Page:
1. This is one of those cases of village disputes, superficially petty but which arise with great frequency and the principles governing them are therefore of some importance. I am afraid that no principle laid down by this Court will ever penetrate to the ordinary villager or petty zamindar, and he will still proceed to litigation in each case according to his lights. The plaintiff appellant as zamindar sued for a declaration of his right to two trees planted on parti land with damages for some wood sold from the trees. The defendants claimed to be the owners of the trees and that they had been planted by them. It is admitted that the trees are growing on parti land. Though the defendants did not plead that they had planted the trees by permission some evidence was apparently led without objection, and the case was decided in the lower Courts on the basis that the trees were planted by the defendants with the permission of the zamindar on parti land, and I have to determine in this appeal whether the zamindar is entitled to the trees and the defendants entitled only to the fruits, or whether the defendants are entitled to both. The trial Court gave the plaintiff a decree, but the lower appellate Court has dismissed the suit. The latter was of opinion that while formerly the decisions were in favour of the zamindar the trend of the more recent decisions was to hold the property in the trees to be in the tenant. It has relied for this proposition on the decision of Daniels, J., in Ramnath v. Mata Sahai A.I.R. 1923 All. 417. That was a case of trees planted on an abadi site. Daniels, J., remarked:
The lower Court relies on the ruling in Jaleshwar Sahu v. Rajmangal A.I.R. 1921 All. 168; and I agree with the lower Court that whatever views may formerly have been held the presumption now is that a tenant has a right to out and sell trees planted by him.
2. Now it is to be noted that the case Jaleshwar Sahu v. Rajmangal A.I.R. 1921 All. 168 which was followed was a case in which a tenant had by the permission of the zamindar substituted trees, in fact a grove, for the agricultural cultivation. It is clear then that in that case the man who planted the grove was giving up something. In exchange for his agricultural cultivation he was planting trees. In other words, he was not a gratuitous gainer by the permission to plant the trees. How far the decision in that case really supported a decision in favour of the tenant in a case where he had planted trees on an abadi site occupied by him, is a question into which I need not enter. It is sufficient to note that case was the basis of the decision of Daniels, J., in(1) and it is this decision of Daniels, J., that is relied upon by the lower appellate Court in upsetting the decree of the trial Court. It appears to me that there is a manifest distinction between the case of an occupancy tenant substituting a grove for his agricultural cultivation with the permission of the zamindar and the case of a person planting a tree on wasteland with the permission of the zamindar without any proof of nazrana or other consideration given. If the zamindar is not to have a right in the wood then, unless it be proved that he got some nazrana or other consideration, he would be getting nothing at all for the permission which he has given to plant trees. It would seem, then, prima facie reasonable that he should get something; and when I find that the previous authorities to which I shall presently refer have supported the zamindar's right in such circumstances in the trees I am not prepared to deny that right in consequence of the judgment in Jaleshwar Sahu v. Rajmangal A.I.R. 1921 All. 168, which was on a quite different set of facts. In the present type of case the planter of the trees was giving and giving up nothing. The principle that the zamindar is entitled to the timber was followed in the case of Juggdip Narain v. Jokhan  5 I.C. 256: where permission had been given to plant on waste land, and that case was followed in Ramsarup v. Jagannath  25 I.C. 152; also a case of planting on waste land, though in the latter case it is not very apparent that the question of permission was raised or considered. Those two cases are directly in point and the decision in Jaleshwar Sahu v. Rajmangal A.I.R. 1921 All. 168, does not detract from them; all these are in accordance with a reasonable principle though that may not have been specifically stated, that where the planter gives or gives up something in return for the permission to plant the tree ordinarily, i.e., in the absence of other special considerations, becomes his property but where he gives or gives up nothing the property in the tree is in the zamindar.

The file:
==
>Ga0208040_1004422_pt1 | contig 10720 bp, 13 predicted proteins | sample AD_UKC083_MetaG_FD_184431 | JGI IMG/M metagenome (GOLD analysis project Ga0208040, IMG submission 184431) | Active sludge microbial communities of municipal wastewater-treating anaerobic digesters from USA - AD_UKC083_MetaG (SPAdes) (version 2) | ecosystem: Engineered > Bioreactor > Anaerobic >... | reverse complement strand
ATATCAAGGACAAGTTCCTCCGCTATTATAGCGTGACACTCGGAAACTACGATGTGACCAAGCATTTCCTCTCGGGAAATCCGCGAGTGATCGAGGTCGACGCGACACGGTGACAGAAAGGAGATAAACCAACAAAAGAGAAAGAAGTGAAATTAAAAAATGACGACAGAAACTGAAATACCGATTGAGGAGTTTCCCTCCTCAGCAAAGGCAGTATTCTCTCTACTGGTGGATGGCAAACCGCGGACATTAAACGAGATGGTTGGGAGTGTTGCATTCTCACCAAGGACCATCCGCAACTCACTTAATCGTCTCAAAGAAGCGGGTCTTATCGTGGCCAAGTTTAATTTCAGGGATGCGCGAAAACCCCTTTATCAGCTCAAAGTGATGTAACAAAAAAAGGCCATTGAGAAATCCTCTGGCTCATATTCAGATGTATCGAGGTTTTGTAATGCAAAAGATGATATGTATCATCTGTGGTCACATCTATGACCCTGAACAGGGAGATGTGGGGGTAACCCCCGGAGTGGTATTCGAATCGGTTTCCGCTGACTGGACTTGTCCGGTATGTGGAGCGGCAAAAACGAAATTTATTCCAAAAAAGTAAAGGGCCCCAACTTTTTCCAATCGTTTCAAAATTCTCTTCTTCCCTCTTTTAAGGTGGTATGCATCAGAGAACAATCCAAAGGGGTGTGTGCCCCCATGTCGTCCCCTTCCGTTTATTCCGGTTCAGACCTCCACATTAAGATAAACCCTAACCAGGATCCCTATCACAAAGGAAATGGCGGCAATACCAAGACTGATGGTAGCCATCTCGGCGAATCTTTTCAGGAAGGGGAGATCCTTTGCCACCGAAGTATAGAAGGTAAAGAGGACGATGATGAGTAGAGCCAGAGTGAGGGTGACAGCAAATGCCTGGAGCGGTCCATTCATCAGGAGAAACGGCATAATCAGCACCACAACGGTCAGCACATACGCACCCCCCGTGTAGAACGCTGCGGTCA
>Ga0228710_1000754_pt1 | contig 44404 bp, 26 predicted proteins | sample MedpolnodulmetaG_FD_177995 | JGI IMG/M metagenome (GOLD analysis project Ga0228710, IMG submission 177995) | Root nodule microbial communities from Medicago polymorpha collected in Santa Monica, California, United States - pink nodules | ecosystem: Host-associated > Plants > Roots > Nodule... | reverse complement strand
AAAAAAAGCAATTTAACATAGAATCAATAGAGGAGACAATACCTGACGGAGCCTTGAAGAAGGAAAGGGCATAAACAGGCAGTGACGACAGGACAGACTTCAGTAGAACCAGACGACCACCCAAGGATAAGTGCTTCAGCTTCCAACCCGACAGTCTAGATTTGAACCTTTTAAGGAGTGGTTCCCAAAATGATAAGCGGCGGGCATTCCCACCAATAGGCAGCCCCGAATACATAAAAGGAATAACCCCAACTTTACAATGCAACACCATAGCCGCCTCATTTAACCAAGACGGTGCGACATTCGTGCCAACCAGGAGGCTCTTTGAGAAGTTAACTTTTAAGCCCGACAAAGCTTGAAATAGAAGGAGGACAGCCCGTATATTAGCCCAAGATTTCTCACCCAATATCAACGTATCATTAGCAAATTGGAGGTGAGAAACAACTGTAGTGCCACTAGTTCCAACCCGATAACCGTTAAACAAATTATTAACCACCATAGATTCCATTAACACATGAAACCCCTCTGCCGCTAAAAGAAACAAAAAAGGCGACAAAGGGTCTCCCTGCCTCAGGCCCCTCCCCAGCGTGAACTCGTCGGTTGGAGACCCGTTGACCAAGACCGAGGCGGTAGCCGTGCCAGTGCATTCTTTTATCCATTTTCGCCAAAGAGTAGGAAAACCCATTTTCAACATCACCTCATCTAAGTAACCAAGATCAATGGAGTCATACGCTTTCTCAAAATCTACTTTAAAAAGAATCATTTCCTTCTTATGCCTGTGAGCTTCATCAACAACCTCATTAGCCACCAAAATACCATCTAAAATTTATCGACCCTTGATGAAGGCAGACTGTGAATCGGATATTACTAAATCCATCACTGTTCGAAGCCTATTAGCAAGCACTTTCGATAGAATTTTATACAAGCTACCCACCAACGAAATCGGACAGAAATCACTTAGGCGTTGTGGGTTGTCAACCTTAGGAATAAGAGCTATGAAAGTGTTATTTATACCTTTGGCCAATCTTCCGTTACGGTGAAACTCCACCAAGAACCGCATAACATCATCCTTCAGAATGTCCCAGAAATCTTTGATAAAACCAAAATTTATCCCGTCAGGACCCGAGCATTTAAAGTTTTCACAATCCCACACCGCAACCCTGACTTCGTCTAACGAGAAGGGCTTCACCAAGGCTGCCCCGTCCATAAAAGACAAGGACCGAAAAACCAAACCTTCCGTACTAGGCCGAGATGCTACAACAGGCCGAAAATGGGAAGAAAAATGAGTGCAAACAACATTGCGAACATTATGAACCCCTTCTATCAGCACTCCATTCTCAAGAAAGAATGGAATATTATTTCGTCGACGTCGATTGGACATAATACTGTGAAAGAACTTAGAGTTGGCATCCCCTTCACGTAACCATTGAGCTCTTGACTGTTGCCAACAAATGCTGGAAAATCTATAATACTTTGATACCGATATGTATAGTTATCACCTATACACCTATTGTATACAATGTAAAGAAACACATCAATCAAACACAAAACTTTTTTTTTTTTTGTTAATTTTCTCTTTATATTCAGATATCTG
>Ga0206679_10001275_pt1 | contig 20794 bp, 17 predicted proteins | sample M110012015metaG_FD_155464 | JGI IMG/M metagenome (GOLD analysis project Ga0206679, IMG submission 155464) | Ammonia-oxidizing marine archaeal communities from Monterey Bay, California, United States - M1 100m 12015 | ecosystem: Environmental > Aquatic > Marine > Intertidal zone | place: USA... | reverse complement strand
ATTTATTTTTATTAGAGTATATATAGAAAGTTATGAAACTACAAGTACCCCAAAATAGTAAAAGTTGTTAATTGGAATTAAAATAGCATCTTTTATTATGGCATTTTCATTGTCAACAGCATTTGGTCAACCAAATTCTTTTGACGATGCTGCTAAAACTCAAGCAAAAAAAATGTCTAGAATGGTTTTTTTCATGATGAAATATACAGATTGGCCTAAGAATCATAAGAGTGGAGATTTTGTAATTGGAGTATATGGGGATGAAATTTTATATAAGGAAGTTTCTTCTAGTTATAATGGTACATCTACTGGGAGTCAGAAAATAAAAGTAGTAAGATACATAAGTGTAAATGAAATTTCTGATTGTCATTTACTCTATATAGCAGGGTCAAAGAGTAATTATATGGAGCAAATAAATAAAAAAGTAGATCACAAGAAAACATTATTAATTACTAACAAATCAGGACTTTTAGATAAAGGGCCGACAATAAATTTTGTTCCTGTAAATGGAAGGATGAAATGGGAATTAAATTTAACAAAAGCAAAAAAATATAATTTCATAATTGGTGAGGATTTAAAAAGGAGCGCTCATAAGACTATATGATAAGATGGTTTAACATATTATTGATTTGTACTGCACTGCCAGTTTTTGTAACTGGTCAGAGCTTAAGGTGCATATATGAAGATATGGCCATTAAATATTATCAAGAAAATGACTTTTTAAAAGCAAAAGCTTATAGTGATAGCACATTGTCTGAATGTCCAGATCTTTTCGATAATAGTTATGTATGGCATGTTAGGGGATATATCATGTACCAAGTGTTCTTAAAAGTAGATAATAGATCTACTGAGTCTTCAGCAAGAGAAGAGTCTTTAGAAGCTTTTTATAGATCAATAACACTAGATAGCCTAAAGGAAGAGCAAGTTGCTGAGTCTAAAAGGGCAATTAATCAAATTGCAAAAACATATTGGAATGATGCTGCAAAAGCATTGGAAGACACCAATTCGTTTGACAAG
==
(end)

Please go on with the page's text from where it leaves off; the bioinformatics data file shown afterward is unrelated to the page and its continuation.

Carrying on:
3. In the present case it is not suggested that the planter, the defendant, gave or gave up anything in return for the permission. For these reasons I set aside the decree of the lower appellate Court and restore that of the Court of first instance. The appellant will have his costs throughout.